"These products are far more environmentally-friendly," Bavry says. And the products are more sophisticated in terms of quality, level of uses and application.
While Kimal Lumber's products are changing, so is the technology used to handle the materials.
New technology is being adopted as Kimal Lumber builds new facilities on about 20 acres on the south end of Venice. The company completed a 40,000-square-foot truss plant in January of '04 and is constructing a 27,000-square-foot window/exterior door manufacturing and shipping facility. At the same time, Kimal Lumber is at work on a 7,500-square-foot office for the truss plant and learning center.
At the truss plant, Bavry has added two new self-contained, computer-driven precision saws. Up until about two years ago, sawing was primarily done by employees who relied on computer-calculated angles. Designers using computers would create the needed angles and that information would be given to an employee who would actually cut the wood to that angle with a five-head saw. Now, designers save their angle cuts on a memory stick, which is then plugged into what looks like a large metal box. An operator inputs the size of the wood and feeds it into a machine, where a single blade cuts the wood to the proper angle. The cut wood is even stamped with a job number. According to Bavry, the new process is quicker, more accurate, quieter, safer for workers and less wood is wasted.
"That single 500-pound head and blade moves as fast as we are talking," Bavry says.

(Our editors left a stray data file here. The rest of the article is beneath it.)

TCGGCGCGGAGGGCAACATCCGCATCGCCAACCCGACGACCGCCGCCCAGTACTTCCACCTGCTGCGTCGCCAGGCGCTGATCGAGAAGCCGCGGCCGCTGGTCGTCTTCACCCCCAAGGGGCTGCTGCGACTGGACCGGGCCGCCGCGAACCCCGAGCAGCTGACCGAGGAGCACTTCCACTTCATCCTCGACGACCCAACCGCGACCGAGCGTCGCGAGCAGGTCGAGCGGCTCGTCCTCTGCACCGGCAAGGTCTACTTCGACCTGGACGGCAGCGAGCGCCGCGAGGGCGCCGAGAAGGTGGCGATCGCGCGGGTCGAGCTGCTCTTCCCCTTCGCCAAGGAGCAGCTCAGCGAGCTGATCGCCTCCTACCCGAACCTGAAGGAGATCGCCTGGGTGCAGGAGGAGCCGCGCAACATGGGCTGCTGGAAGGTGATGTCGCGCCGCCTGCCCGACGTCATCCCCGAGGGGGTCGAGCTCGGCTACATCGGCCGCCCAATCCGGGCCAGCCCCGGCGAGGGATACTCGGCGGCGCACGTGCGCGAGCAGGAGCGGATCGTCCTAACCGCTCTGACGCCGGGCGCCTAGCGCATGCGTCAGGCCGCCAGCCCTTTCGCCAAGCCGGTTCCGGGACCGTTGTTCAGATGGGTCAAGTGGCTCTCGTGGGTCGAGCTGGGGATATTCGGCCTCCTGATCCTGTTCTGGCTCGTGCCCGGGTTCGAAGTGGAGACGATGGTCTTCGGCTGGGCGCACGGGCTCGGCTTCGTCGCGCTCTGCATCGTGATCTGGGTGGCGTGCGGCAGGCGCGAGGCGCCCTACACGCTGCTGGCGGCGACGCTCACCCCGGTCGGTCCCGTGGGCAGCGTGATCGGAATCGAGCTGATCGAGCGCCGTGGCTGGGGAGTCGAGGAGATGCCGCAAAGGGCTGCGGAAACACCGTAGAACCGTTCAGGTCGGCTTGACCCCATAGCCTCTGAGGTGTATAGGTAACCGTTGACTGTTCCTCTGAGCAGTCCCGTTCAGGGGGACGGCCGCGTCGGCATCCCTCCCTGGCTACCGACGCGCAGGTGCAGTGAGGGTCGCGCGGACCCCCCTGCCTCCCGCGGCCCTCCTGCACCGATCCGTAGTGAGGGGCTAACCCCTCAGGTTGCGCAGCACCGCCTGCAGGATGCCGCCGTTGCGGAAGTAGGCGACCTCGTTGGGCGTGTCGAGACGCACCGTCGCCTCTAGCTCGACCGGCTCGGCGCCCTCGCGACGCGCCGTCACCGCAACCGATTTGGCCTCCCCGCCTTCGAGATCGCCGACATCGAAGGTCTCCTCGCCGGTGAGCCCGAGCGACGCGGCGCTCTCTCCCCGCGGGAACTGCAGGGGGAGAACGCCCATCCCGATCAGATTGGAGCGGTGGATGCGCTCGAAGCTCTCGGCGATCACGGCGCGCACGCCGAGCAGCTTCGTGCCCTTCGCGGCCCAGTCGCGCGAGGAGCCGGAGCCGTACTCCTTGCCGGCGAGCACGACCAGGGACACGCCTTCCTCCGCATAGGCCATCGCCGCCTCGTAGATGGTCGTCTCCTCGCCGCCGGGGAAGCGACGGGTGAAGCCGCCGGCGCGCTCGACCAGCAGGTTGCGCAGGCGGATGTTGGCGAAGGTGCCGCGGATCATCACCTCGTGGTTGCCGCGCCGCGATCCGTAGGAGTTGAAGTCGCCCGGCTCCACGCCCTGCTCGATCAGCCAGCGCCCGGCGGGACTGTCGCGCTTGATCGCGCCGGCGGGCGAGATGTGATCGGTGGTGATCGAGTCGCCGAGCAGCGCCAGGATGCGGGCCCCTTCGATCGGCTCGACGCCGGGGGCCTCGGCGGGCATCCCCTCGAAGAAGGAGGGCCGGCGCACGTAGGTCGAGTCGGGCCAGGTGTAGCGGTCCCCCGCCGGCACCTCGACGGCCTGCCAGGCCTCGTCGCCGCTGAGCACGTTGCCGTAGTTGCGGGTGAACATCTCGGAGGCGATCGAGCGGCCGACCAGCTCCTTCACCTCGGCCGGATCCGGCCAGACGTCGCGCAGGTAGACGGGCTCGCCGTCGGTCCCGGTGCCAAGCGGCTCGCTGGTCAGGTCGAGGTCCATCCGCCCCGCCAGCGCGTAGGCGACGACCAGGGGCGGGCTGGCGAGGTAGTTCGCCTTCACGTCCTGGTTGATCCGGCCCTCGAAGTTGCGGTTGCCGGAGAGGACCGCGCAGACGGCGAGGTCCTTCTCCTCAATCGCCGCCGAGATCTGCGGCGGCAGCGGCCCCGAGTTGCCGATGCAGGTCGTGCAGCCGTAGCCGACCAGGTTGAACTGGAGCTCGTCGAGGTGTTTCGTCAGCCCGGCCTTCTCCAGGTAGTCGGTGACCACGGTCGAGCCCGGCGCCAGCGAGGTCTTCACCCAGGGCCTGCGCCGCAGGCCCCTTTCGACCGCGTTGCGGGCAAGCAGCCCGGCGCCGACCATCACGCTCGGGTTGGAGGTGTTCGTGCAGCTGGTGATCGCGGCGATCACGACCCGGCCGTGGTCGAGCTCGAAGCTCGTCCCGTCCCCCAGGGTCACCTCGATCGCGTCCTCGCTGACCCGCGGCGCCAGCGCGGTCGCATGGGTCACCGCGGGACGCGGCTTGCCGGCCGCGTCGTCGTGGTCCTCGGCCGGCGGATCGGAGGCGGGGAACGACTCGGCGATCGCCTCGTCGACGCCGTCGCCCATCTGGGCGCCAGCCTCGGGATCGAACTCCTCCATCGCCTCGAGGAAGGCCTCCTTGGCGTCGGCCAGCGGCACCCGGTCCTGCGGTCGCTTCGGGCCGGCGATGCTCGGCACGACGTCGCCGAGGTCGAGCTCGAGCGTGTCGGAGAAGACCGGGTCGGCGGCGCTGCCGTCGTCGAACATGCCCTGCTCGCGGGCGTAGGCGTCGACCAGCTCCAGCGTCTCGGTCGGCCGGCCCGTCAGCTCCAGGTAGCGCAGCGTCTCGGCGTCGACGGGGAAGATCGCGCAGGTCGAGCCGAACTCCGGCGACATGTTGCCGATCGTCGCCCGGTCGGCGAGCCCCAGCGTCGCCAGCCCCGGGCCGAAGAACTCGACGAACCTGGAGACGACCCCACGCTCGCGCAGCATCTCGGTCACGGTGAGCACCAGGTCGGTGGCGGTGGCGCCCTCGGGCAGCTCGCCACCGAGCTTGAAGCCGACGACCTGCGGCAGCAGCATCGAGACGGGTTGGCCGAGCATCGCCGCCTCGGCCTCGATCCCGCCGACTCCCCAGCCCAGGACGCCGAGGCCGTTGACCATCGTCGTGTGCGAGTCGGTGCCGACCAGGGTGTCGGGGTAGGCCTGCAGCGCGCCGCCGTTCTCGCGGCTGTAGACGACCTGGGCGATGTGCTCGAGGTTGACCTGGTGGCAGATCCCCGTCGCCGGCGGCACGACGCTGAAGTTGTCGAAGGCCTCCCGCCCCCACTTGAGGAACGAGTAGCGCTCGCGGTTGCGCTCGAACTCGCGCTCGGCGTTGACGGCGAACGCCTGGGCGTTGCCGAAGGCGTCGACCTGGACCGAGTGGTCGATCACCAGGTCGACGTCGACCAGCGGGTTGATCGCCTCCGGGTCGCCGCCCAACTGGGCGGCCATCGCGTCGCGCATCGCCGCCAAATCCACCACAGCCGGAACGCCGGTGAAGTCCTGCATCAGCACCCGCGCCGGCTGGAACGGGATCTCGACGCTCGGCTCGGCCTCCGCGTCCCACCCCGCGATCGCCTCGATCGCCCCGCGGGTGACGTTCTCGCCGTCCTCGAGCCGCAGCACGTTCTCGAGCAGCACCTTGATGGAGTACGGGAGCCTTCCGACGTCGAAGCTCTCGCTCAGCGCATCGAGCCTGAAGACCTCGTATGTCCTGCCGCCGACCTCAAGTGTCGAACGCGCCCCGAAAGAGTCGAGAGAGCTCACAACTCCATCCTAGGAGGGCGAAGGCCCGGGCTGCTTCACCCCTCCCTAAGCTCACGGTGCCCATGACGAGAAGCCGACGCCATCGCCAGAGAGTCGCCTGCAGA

Bavry also purchased a compressor, which he describes as a worm drive. The compressor, quieter and more efficient than older compressors, filters moisture out of lines connected to machinery, reducing wear on the equipment. That moisture is collected and filtered to irrigate the grass outside the truss facility.
In case of a fire at the truss plant, a diesel pump would suck water from a nearby retention pond to feed the sprinkler system.
At the end of the day, not only is the new truss plant more environmentally friendly, but the cost savings in efficiency are dramatic. The computer-controlled saws have increased production by at least 15%, Bavry says. And the truss plant's monthly electric bill has been cut in half to about $1,000.
Bavry also plans to use more cutting edge office technology in the new learning center/office building to save money and promote environmental sustainability.
The bathrooms will have water-free urinals designed to save about 50,000 gallons of water a year. Somewhat more remarkable, the center also expects to operate a water fountain that runs purely on moisture.
"There won't be any water connection," Bavry says. "With the humidity of Florida it should generate two to five gallons of water a day."
The floor and roof of the new building is being built with insulated panels, which will give the building greater energy efficiency.
"We kind of joke that you will be able to cool that building with an ice cube," Bavry says. "This just ties into our whole concept of efficiencies and building for sustainability."
The company also has plans to purchase a machine to grind up waste wood and mowed grass into mulch.
As for future technology decisions, Bavry says, his customers shouldn't be surprised if light product deliveries are soon done with hybrid trucks. Bavry is also considering the addition of GPS systems to his delivery trucks.
"A few years ago we would barely have been able to put one of these in a truck," he says. "Now prices have come down so much we are looking at putting them in our entire line. That way we can make use of the equipment much more efficiently and burn far less fuel."